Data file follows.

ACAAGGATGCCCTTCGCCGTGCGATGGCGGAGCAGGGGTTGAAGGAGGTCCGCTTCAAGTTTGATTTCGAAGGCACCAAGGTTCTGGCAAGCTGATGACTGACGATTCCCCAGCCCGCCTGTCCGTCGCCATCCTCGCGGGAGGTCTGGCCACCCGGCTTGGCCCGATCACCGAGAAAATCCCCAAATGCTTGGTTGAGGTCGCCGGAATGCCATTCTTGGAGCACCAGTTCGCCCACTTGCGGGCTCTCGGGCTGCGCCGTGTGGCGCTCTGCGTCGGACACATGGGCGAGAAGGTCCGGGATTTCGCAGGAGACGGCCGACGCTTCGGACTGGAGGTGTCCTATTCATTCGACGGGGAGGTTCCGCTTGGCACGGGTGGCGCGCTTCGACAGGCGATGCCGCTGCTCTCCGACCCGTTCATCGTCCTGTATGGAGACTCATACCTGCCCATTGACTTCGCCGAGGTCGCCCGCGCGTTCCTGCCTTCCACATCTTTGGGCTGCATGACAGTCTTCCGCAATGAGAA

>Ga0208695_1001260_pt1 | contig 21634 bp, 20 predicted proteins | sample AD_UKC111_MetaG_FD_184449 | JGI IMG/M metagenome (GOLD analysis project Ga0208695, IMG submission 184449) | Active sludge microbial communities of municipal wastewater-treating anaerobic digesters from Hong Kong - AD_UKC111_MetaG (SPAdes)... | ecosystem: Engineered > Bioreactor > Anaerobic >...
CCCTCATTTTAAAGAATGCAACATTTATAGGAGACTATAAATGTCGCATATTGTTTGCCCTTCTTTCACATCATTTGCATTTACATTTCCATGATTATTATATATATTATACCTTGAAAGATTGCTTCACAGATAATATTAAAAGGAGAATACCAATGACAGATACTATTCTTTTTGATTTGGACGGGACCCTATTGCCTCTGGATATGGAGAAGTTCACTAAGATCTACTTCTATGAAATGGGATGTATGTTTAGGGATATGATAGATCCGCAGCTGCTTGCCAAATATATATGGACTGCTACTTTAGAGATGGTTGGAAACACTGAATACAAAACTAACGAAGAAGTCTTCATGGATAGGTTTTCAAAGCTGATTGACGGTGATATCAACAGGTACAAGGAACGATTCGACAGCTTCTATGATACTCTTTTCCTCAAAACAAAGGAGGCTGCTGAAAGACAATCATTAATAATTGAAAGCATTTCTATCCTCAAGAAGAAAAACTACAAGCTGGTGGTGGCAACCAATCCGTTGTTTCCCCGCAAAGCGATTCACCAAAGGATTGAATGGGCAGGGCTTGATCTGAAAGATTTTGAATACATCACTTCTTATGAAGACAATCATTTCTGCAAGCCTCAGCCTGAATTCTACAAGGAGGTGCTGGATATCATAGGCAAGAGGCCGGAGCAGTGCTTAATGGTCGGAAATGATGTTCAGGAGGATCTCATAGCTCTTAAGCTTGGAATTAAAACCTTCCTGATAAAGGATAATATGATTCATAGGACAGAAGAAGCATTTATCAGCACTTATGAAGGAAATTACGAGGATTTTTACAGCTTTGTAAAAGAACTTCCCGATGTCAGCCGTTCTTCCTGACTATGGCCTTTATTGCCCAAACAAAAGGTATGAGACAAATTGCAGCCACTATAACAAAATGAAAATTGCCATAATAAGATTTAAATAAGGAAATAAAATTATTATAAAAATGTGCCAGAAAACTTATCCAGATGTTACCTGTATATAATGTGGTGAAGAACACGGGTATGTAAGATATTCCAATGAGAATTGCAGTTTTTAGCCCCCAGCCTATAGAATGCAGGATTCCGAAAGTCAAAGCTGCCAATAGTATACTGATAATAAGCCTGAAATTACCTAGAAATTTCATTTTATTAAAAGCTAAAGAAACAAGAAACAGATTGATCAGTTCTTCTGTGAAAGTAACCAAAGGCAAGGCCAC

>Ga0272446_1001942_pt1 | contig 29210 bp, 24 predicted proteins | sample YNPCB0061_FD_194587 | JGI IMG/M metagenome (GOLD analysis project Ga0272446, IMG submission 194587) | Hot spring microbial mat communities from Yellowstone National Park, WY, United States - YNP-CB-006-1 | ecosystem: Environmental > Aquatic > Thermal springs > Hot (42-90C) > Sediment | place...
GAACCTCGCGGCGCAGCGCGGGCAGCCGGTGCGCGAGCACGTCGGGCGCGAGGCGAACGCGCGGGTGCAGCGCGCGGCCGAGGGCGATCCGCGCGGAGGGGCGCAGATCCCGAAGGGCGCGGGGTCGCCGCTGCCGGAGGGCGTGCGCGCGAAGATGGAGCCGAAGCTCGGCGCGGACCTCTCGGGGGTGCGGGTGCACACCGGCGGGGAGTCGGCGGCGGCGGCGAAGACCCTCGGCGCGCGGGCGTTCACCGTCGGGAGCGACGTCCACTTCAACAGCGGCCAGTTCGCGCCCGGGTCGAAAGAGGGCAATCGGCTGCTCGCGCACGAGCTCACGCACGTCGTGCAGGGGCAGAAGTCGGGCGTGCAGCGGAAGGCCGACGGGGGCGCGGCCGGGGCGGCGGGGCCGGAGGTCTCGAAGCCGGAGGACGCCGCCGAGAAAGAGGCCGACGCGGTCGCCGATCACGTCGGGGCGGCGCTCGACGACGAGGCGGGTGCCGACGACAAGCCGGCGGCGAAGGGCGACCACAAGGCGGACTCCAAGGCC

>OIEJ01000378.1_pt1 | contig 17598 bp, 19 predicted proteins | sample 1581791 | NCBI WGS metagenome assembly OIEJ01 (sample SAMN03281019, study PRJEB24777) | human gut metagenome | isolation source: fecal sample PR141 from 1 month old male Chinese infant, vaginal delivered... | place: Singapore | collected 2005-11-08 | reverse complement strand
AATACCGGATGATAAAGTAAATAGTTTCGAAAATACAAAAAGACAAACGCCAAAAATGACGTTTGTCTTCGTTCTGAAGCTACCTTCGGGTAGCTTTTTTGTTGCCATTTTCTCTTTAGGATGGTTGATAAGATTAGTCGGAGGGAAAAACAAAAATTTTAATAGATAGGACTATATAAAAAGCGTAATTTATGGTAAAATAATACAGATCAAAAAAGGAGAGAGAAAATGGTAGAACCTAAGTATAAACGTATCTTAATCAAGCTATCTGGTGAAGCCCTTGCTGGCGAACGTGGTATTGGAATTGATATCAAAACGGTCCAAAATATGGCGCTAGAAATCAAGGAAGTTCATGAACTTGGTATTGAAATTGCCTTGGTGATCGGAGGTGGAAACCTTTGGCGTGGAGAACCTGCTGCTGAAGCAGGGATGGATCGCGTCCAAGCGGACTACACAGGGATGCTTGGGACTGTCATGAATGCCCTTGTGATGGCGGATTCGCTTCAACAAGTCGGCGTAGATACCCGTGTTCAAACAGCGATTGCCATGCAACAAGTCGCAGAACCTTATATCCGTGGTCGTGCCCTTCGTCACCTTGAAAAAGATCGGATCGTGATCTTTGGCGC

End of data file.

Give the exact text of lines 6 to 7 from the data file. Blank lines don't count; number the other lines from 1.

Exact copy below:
>OIEJ01000378.1_pt1 | contig 17598 bp, 19 predicted proteins | sample 1581791 | NCBI WGS metagenome assembly OIEJ01 (sample SAMN03281019, study PRJEB24777) | human gut metagenome | isolation source: fecal sample PR141 from 1 month old male Chinese infant, vaginal delivered... | place: Singapore | collected 2005-11-08 | reverse complement strand
AATACCGGATGATAAAGTAAATAGTTTCGAAAATACAAAAAGACAAACGCCAAAAATGACGTTTGTCTTCGTTCTGAAGCTACCTTCGGGTAGCTTTTTTGTTGCCATTTTCTCTTTAGGATGGTTGATAAGATTAGTCGGAGGGAAAAACAAAAATTTTAATAGATAGGACTATATAAAAAGCGTAATTTATGGTAAAATAATACAGATCAAAAAAGGAGAGAGAAAATGGTAGAACCTAAGTATAAACGTATCTTAATCAAGCTATCTGGTGAAGCCCTTGCTGGCGAACGTGGTATTGGAATTGATATCAAAACGGTCCAAAATATGGCGCTAGAAATCAAGGAAGTTCATGAACTTGGTATTGAAATTGCCTTGGTGATCGGAGGTGGAAACCTTTGGCGTGGAGAACCTGCTGCTGAAGCAGGGATGGATCGCGTCCAAGCGGACTACACAGGGATGCTTGGGACTGTCATGAATGCCCTTGTGATGGCGGATTCGCTTCAACAAGTCGGCGTAGATACCCGTGTTCAAACAGCGATTGCCATGCAACAAGTCGCAGAACCTTATATCCGTGGTCGTGCCCTTCGTCACCTTGAAAAAGATCGGATCGTGATCTTTGGCGC